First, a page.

Another note: sometimes the 'ask a quick question' thread brings (unfortunately very few, but nonetheless valuable) more useful responses than starting your own thread these days. People act like starting a thread and 'clogging up the main page' is some kind of ethical lapse; it's fairly ridiculous. C'est la vie; there's always the archives, as it were.

post #37 of 41
Oh well, since you resurrected this thread, I might as well put my two cents in: I find a good casual alternative to khakis is slim cotton trousers with some kind of subtle pattern. I have a pair of light grey Glen Plaid trousers that see a lot of use, as do a pair of brushed brown herringbone pants. I don't press a crease on either.
post #38 of 41
A little historical perspective: Trousers were originally worn without creases.
Side creases were also common and popularized by Queen Victoria's Prince Consort
Albert in the mid 19th century. Here is an example of well-dressed gentlemen wearing
uncreased trousers in 1872, about a decade after Prince Albert's death:

http://mistercrew.com/files/2010/09/victorian_mens_fashion_01.jpg
post #39 of 41
I was thinking about buying some 5 pocket cut flannels next winter. I agree, I don't like wearing shirt + pants alone although sometimes I do. I would keep my nicer pants pressed and have some casual alternatives. I don't see a problem with wool cut and worn casually. I also don't care if it breaks a rule because I would be doing this for the SWD side of things not the CM side.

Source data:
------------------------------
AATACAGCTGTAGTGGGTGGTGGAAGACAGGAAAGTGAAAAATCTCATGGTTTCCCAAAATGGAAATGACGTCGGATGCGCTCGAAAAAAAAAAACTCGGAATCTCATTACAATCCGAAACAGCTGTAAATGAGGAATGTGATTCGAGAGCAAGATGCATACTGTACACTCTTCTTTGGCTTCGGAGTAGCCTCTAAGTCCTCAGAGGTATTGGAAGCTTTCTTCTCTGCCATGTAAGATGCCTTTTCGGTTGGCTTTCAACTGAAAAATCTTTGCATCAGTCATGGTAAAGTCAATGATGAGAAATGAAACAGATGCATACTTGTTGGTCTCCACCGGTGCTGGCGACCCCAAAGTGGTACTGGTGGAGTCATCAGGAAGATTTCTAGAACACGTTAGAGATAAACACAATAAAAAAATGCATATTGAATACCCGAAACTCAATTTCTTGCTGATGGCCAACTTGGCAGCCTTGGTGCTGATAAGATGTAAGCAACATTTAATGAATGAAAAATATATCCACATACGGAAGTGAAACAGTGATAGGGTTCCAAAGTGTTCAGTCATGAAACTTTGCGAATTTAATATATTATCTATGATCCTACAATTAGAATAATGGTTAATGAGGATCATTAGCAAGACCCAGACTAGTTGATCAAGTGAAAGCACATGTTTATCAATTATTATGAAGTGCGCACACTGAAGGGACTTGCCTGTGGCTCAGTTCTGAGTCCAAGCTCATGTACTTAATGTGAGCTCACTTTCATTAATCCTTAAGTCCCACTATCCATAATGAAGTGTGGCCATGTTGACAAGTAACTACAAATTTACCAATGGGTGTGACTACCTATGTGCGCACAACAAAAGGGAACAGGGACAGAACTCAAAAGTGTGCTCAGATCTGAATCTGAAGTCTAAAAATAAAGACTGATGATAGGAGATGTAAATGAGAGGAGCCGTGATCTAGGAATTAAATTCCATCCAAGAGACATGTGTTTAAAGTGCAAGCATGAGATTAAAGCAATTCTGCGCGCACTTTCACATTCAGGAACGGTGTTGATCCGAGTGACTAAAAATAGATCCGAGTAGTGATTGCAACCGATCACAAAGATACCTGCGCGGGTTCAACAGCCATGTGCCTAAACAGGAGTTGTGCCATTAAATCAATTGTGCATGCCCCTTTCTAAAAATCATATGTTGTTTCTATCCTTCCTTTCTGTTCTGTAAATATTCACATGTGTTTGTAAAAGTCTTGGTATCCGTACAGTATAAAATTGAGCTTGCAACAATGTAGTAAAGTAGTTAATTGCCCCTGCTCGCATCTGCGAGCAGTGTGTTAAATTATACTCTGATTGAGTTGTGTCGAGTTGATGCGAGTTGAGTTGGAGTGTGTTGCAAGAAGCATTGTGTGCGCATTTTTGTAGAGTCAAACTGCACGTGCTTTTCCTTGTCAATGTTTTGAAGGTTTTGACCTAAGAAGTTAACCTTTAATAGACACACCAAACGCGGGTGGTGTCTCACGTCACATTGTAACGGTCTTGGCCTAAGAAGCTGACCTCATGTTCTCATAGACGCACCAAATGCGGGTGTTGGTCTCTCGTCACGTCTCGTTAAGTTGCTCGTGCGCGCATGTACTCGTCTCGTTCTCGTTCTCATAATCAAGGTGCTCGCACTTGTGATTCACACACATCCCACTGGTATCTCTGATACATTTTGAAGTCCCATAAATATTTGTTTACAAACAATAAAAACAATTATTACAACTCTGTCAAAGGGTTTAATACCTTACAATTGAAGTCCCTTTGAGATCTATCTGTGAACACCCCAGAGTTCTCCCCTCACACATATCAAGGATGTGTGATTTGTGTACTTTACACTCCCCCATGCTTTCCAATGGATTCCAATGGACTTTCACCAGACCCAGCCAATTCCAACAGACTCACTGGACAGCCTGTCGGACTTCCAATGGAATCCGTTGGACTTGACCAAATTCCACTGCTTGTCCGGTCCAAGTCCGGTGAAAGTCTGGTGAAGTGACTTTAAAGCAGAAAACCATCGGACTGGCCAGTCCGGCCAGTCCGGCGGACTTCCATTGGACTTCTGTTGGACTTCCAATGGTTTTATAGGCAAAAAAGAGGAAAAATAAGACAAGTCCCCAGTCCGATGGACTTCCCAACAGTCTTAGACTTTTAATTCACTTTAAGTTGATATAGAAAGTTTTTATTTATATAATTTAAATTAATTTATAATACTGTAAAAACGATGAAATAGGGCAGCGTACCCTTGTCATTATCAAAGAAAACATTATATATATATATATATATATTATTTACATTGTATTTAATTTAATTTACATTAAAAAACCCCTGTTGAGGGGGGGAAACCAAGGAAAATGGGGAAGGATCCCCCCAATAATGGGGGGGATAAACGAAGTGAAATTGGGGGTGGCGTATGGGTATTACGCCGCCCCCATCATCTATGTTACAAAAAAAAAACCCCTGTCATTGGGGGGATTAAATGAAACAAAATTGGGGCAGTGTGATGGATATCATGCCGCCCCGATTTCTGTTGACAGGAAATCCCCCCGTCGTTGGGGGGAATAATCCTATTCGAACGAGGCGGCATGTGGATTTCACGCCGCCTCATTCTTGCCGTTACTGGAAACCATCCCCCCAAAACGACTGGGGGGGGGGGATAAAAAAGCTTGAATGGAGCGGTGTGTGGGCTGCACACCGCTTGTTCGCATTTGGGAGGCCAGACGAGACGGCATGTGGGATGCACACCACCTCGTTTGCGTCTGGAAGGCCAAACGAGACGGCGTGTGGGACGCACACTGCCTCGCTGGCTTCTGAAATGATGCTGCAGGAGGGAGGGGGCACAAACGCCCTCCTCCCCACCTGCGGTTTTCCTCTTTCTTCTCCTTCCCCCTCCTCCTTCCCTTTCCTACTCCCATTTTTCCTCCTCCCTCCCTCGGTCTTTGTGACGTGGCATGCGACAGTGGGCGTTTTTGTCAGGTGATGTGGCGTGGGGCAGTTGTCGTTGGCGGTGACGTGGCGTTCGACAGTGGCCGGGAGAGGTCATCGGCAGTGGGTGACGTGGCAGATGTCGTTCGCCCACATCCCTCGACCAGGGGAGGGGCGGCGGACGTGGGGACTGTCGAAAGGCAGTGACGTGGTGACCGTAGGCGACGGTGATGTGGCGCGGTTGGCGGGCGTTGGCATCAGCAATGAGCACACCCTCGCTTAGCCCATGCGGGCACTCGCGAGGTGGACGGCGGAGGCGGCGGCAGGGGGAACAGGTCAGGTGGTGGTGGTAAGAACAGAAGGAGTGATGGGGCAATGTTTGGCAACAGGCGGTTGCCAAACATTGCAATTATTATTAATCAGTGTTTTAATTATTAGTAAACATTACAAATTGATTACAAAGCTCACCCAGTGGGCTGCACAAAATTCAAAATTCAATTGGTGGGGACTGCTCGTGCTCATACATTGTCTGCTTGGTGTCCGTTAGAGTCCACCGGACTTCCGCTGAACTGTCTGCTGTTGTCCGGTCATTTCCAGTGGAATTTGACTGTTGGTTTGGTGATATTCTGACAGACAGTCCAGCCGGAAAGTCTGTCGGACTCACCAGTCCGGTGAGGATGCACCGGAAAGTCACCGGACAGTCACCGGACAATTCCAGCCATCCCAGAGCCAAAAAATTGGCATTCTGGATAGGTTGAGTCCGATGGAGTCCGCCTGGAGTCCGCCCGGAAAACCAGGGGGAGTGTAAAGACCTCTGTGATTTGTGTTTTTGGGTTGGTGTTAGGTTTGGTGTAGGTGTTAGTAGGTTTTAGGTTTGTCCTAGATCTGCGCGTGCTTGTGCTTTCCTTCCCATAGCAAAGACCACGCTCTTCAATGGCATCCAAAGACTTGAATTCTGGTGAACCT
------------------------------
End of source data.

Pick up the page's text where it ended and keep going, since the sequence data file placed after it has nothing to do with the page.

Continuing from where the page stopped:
post #40 of 41
Quote:
Originally Posted by Sam H View Post

I was thinking about buying some 5 pocket cut flannels next winter. I agree, I don't like wearing shirt + pants alone although sometimes I do. I would keep my nicer pants pressed and have some casual alternatives. I don't see a problem with wool cut and worn casually. I also don't care if it breaks a rule because I would be doing this for the SWD side of things not the CM side.


+1

 

I think the key is to have any pair of trousers you're going to wear w/o crease and casually be cut like chinos/cords/moleskines should be (whatever that means to you; I use a totally different set of measurements for my MTM casual trousers vs. dress trousers). Simply taking a wool dress pant (regardless of how slim or whatever) and ironing out the crease / giving it a side crease / whatever is not going look right, at least in most cases, by my estimation, as the cut would be all off. 

 

Keeping separate trousers, dress and casual, pressed and unpressed, is the way to go of course; I don't think any pair can really do double duty except for in perhaps some particular situations or in a pinch, as it were. But yeah - nothing inherently wrong with wool done this way, and quite interesting that there's some historical perspective as well...

post #41 of 41
Quote:
Originally Posted by Andrew Ryan View Post
 


+1

 

But yeah - nothing inherently wrong with wool done this way, and quite interesting that there's some historical perspective as well...

I found some pics of Bertie when he was Prince of Wales sporting trousers with no front crease.  It seems they were considered formal enough then to be worn at the wedding of the future George V in July 1893.